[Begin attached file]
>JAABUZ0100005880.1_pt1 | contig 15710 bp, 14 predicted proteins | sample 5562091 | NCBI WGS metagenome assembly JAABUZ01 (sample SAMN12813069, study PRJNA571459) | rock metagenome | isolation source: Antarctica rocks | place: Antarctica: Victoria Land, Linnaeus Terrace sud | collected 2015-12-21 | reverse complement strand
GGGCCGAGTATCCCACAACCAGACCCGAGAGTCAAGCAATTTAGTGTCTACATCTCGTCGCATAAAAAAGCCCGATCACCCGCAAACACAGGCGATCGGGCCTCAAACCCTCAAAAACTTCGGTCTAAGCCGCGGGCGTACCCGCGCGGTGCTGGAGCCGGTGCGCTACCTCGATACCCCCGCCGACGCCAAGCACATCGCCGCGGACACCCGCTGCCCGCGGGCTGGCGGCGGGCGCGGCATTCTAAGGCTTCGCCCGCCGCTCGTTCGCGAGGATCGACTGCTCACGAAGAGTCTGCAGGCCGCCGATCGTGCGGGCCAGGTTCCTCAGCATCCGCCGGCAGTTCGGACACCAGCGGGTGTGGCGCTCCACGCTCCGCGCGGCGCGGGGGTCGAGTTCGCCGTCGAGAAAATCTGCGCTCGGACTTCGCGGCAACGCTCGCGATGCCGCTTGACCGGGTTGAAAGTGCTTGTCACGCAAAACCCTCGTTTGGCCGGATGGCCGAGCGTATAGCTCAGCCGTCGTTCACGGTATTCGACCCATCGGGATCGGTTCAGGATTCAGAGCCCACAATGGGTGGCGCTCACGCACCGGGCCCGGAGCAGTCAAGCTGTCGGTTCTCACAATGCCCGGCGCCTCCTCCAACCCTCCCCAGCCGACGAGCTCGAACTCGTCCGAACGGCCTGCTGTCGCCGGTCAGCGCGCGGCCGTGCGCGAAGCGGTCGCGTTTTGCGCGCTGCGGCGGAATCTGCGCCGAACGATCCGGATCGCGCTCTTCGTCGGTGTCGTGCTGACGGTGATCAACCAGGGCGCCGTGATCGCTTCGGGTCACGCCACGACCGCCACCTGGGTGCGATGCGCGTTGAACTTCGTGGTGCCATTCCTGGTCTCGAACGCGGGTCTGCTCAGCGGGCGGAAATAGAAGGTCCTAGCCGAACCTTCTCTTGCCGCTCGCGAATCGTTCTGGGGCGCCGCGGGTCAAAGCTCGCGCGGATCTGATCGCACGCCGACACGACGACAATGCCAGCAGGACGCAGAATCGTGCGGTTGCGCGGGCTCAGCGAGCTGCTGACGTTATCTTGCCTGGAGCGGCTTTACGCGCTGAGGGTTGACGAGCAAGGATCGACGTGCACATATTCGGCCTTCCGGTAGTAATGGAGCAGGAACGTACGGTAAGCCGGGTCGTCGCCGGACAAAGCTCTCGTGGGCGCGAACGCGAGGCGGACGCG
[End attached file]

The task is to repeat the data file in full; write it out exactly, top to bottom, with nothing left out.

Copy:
>JAABUZ0100005880.1_pt1 | contig 15710 bp, 14 predicted proteins | sample 5562091 | NCBI WGS metagenome assembly JAABUZ01 (sample SAMN12813069, study PRJNA571459) | rock metagenome | isolation source: Antarctica rocks | place: Antarctica: Victoria Land, Linnaeus Terrace sud | collected 2015-12-21 | reverse complement strand
GGGCCGAGTATCCCACAACCAGACCCGAGAGTCAAGCAATTTAGTGTCTACATCTCGTCGCATAAAAAAGCCCGATCACCCGCAAACACAGGCGATCGGGCCTCAAACCCTCAAAAACTTCGGTCTAAGCCGCGGGCGTACCCGCGCGGTGCTGGAGCCGGTGCGCTACCTCGATACCCCCGCCGACGCCAAGCACATCGCCGCGGACACCCGCTGCCCGCGGGCTGGCGGCGGGCGCGGCATTCTAAGGCTTCGCCCGCCGCTCGTTCGCGAGGATCGACTGCTCACGAAGAGTCTGCAGGCCGCCGATCGTGCGGGCCAGGTTCCTCAGCATCCGCCGGCAGTTCGGACACCAGCGGGTGTGGCGCTCCACGCTCCGCGCGGCGCGGGGGTCGAGTTCGCCGTCGAGAAAATCTGCGCTCGGACTTCGCGGCAACGCTCGCGATGCCGCTTGACCGGGTTGAAAGTGCTTGTCACGCAAAACCCTCGTTTGGCCGGATGGCCGAGCGTATAGCTCAGCCGTCGTTCACGGTATTCGACCCATCGGGATCGGTTCAGGATTCAGAGCCCACAATGGGTGGCGCTCACGCACCGGGCCCGGAGCAGTCAAGCTGTCGGTTCTCACAATGCCCGGCGCCTCCTCCAACCCTCCCCAGCCGACGAGCTCGAACTCGTCCGAACGGCCTGCTGTCGCCGGTCAGCGCGCGGCCGTGCGCGAAGCGGTCGCGTTTTGCGCGCTGCGGCGGAATCTGCGCCGAACGATCCGGATCGCGCTCTTCGTCGGTGTCGTGCTGACGGTGATCAACCAGGGCGCCGTGATCGCTTCGGGTCACGCCACGACCGCCACCTGGGTGCGATGCGCGTTGAACTTCGTGGTGCCATTCCTGGTCTCGAACGCGGGTCTGCTCAGCGGGCGGAAATAGAAGGTCCTAGCCGAACCTTCTCTTGCCGCTCGCGAATCGTTCTGGGGCGCCGCGGGTCAAAGCTCGCGCGGATCTGATCGCACGCCGACACGACGACAATGCCAGCAGGACGCAGAATCGTGCGGTTGCGCGGGCTCAGCGAGCTGCTGACGTTATCTTGCCTGGAGCGGCTTTACGCGCTGAGGGTTGACGAGCAAGGATCGACGTGCACATATTCGGCCTTCCGGTAGTAATGGAGCAGGAACGTACGGTAAGCCGGGTCGTCGCCGGACAAAGCTCTCGTGGGCGCGAACGCGAGGCGGACGCG